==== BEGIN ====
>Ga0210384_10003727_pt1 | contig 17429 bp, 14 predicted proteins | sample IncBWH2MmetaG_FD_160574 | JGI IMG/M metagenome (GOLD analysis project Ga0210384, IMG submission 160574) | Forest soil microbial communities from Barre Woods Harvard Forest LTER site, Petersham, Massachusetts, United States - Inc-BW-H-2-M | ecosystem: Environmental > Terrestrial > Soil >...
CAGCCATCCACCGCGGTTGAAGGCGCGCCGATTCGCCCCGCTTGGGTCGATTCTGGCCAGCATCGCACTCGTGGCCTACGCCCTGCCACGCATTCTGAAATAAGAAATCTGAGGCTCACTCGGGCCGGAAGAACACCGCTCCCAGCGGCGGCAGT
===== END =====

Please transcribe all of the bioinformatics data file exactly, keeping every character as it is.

>Ga0210384_10003727_pt1 | contig 17429 bp, 14 predicted proteins | sample IncBWH2MmetaG_FD_160574 | JGI IMG/M metagenome (GOLD analysis project Ga0210384, IMG submission 160574) | Forest soil microbial communities from Barre Woods Harvard Forest LTER site, Petersham, Massachusetts, United States - Inc-BW-H-2-M | ecosystem: Environmental > Terrestrial > Soil >...
CAGCCATCCACCGCGGTTGAAGGCGCGCCGATTCGCCCCGCTTGGGTCGATTCTGGCCAGCATCGCACTCGTGGCCTACGCCCTGCCACGCATTCTGAAATAAGAAATCTGAGGCTCACTCGGGCCGGAAGAACACCGCTCCCAGCGGCGGCAGT